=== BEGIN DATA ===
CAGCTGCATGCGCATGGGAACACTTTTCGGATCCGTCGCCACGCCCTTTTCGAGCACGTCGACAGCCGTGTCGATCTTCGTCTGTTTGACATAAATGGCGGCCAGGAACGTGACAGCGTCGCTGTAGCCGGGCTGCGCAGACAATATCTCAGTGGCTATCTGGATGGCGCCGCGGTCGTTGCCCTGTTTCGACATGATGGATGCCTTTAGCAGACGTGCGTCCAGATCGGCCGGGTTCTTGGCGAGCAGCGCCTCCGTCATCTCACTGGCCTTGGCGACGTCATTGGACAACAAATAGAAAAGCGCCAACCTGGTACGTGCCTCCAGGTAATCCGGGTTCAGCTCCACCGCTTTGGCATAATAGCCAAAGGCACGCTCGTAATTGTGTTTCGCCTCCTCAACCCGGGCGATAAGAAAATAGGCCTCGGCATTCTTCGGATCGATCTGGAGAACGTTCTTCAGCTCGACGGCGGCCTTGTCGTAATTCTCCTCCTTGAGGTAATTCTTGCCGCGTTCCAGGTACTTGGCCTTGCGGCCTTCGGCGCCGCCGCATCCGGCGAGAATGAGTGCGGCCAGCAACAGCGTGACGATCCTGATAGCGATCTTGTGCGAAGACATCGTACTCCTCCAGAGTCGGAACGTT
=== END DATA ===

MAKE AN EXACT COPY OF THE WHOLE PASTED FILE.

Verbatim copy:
CAGCTGCATGCGCATGGGAACACTTTTCGGATCCGTCGCCACGCCCTTTTCGAGCACGTCGACAGCCGTGTCGATCTTCGTCTGTTTGACATAAATGGCGGCCAGGAACGTGACAGCGTCGCTGTAGCCGGGCTGCGCAGACAATATCTCAGTGGCTATCTGGATGGCGCCGCGGTCGTTGCCCTGTTTCGACATGATGGATGCCTTTAGCAGACGTGCGTCCAGATCGGCCGGGTTCTTGGCGAGCAGCGCCTCCGTCATCTCACTGGCCTTGGCGACGTCATTGGACAACAAATAGAAAAGCGCCAACCTGGTACGTGCCTCCAGGTAATCCGGGTTCAGCTCCACCGCTTTGGCATAATAGCCAAAGGCACGCTCGTAATTGTGTTTCGCCTCCTCAACCCGGGCGATAAGAAAATAGGCCTCGGCATTCTTCGGATCGATCTGGAGAACGTTCTTCAGCTCGACGGCGGCCTTGTCGTAATTCTCCTCCTTGAGGTAATTCTTGCCGCGTTCCAGGTACTTGGCCTTGCGGCCTTCGGCGCCGCCGCATCCGGCGAGAATGAGTGCGGCCAGCAACAGCGTGACGATCCTGATAGCGATCTTGTGCGAAGACATCGTACTCCTCCAGAGTCGGAACGTT